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    HomeNewsIHL contributes to the prevention of an arms race in outer space

    IHL contributes to the prevention of an arms race in outer space

    Mr Chair.

    As this is the first time that my delegation has taken the floor, let me, on behalf of the ICRC, thank you, Mr Chair, for your briefing this morning on the work of the Group of Governmental Experts (GGE).

    The ICRC is grateful for this opportunity to share our general considerations regarding the work of the GGE.

    We understood from the Chair’s briefing that, pursuant to the GGE’s mandate to “consider and make recommendations on substantial elements of an international legally binding instrument on the prevention of an arms race in outer space, including, inter alia, on the prevention of the placement of weapons in outer space”, experts within this Group considered the evolving nature of outer space activities and space threats.

    This is indeed timely, as the continued militarization and the possible weaponization of outer space increase the risk of space systems – be they military in nature or dual-use – being targeted during armed conflicts, resulting in potentially significant harm to civilians relying on space-based services.

    Against this backdrop, a clear and strong reaffirmation that military operations in, or in relation to, outer space do not occur in a legal vacuum, but are constrained by existing international law, is critical to fulfilling the GGE’s mandate. To this end, a new international legally binding instrument should recall that international law applies to outer space.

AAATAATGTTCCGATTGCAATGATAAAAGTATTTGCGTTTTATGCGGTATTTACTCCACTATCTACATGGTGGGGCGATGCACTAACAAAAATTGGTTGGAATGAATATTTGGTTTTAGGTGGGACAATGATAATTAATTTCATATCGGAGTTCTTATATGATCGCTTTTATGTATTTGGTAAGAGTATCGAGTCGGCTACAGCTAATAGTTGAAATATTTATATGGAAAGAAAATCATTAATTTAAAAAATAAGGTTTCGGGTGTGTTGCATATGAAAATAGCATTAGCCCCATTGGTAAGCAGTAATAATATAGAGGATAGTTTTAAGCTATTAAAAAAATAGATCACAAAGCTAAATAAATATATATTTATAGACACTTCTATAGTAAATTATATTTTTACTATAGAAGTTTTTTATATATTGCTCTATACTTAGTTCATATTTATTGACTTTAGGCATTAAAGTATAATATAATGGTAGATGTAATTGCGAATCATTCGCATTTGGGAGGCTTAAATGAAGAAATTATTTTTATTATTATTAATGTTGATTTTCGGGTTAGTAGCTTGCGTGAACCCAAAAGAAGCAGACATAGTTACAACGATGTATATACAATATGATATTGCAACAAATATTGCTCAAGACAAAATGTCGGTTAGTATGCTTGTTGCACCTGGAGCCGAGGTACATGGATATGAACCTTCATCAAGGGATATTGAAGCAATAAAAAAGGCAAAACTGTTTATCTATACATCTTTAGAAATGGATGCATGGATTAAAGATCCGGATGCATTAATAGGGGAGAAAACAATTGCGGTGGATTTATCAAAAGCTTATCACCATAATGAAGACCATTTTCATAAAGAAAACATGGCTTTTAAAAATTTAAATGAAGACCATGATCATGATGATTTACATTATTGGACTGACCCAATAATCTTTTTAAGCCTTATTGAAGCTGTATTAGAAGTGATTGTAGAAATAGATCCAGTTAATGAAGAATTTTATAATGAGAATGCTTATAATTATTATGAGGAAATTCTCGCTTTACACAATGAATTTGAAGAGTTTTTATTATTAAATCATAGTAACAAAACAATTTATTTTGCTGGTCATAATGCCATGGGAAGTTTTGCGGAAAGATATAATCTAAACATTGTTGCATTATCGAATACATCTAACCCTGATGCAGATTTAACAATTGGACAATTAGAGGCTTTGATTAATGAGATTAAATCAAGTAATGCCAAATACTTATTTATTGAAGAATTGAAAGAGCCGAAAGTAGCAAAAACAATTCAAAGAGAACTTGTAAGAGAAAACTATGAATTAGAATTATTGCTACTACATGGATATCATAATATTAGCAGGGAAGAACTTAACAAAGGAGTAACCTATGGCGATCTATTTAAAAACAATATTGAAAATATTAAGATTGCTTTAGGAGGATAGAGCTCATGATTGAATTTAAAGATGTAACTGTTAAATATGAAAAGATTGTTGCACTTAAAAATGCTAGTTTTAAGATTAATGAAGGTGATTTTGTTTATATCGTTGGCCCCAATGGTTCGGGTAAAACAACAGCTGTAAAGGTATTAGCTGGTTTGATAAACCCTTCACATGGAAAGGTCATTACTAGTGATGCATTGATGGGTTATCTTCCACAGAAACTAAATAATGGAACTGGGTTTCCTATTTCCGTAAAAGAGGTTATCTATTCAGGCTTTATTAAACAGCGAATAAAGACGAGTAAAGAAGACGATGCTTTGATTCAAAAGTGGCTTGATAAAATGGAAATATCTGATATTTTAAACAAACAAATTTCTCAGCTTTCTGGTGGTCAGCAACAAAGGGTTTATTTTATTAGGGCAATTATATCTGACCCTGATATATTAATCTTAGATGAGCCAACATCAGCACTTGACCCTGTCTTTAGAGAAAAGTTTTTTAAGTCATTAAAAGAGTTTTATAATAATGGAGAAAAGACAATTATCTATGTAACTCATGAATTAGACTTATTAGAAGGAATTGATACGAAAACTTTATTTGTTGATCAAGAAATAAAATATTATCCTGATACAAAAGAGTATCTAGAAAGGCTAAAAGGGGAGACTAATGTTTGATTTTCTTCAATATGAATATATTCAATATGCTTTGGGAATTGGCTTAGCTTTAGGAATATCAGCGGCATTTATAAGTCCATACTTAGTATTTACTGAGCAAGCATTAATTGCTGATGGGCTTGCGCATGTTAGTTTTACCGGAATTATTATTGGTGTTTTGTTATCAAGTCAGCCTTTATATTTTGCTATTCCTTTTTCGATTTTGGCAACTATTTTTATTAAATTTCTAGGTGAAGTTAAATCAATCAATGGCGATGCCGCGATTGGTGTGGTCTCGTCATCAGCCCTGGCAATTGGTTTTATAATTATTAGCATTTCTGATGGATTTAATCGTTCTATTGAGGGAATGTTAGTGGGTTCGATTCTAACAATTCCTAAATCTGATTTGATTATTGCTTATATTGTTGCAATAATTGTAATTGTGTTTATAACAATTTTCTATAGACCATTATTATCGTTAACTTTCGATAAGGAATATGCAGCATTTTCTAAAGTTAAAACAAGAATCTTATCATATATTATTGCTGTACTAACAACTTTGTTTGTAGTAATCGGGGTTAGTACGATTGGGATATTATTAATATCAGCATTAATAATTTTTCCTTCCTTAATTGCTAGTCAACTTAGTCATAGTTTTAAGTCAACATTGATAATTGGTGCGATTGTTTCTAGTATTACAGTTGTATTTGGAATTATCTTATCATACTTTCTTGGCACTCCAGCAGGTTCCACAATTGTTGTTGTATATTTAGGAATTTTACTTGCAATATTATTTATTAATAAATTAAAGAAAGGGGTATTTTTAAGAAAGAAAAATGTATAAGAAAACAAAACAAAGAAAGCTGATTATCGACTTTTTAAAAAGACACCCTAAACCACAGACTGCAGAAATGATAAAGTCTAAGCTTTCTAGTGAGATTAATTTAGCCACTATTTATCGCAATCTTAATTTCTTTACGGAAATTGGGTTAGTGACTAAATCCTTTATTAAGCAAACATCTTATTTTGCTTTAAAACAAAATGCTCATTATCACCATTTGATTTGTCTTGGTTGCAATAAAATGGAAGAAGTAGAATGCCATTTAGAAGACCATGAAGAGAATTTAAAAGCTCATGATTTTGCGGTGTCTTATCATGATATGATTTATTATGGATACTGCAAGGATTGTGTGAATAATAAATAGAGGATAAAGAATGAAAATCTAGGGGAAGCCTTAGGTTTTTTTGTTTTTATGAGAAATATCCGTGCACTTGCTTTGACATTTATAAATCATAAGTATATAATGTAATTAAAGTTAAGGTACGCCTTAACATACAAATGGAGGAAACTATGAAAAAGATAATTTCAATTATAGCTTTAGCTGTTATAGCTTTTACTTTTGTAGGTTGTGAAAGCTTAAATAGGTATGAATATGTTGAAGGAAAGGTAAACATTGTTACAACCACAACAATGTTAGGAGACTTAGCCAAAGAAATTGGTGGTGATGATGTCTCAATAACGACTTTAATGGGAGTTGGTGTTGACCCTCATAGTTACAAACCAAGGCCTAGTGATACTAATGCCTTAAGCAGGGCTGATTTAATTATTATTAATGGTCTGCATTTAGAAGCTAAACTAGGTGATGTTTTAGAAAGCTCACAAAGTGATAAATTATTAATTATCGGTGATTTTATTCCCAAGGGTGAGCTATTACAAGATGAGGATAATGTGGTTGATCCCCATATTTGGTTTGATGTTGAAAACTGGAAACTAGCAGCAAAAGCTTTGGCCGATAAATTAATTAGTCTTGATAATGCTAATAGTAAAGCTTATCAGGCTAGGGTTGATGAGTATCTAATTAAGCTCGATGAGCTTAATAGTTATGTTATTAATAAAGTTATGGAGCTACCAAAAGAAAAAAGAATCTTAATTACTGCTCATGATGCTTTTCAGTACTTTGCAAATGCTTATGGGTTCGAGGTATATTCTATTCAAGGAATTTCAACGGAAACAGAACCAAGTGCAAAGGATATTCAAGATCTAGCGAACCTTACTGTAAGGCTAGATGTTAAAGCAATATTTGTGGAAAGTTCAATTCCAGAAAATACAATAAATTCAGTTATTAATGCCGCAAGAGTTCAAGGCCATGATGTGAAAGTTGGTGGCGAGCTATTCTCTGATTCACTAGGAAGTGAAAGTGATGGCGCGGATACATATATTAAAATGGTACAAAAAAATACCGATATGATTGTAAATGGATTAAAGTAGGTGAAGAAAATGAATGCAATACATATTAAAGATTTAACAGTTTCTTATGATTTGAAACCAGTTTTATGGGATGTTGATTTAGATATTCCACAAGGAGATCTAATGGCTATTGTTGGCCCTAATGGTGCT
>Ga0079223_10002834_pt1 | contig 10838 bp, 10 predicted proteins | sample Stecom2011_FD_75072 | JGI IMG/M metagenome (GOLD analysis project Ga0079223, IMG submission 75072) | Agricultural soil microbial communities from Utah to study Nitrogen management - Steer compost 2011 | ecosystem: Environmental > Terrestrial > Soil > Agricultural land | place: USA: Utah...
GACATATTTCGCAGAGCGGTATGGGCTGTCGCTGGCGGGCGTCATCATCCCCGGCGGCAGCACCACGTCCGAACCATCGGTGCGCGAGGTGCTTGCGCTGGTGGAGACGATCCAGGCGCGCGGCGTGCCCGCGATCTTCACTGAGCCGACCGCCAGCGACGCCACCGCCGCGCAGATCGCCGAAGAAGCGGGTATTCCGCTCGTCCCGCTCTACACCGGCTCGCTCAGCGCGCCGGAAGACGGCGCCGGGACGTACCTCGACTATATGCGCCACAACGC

This includes all the existing rules prohibiting or restricting weapons, means and methods of warfare in, or in relation to, outer space, including the United Nations (UN) Charter, treaties on outer space, and international humanitarian law (IHL), as well as international treaties in the field of disarmament and arms control, and the law of state responsibility, where relevant.

    We understand that the discussion on the applicability of IHL to outer space may have raised concerns over the possible legitimization of the use of force in space, among others. These are important considerations, which are addressed by Protocol I of 8 June 1977 additional to the Geneva Conventions. In particular, the Protocol states that IHL cannot “be construed as legitimizing or authorizing any act of aggression or any other use of force inconsistent with the Charter of the United Nations”.

    This could be reaffirmed in a new international legally binding instrument on the prevention of an arms race in outer space (PAROS).

    Indeed, IHL and the UN Charter are complementary: any resort to force by states, including in outer space, always remains governed by the prohibition of the threat or use of force under the UN Charter. In fact, IHL further contributes to the PAROS agenda as it contains rules that prohibit or limit the development and use of weapons, means and methods of warfare.

    Mr Chair,

    As a humanitarian organization, the ICRC is concerned primarily with the potential human cost to civilians of the use of weapons and of other military operations in, or in relation to, outer space. Given the increasingly indispensable role of space systems in the provision of essential civilian services, humanitarian considerations should be a cornerstone of any multilateral discussion and of any normative development with regard to space security, including within the framework of this GGE.

    It is, in our view, essential for the outcome of this GGE to acknowledge the importance of the provision of critical space-based services to civilians and to humanitarian operations, to consider further measures to minimize the significant risk of civilian harm arising from threats to space systems, and to strengthen the protection of civilians from the harmful effects of military space operations.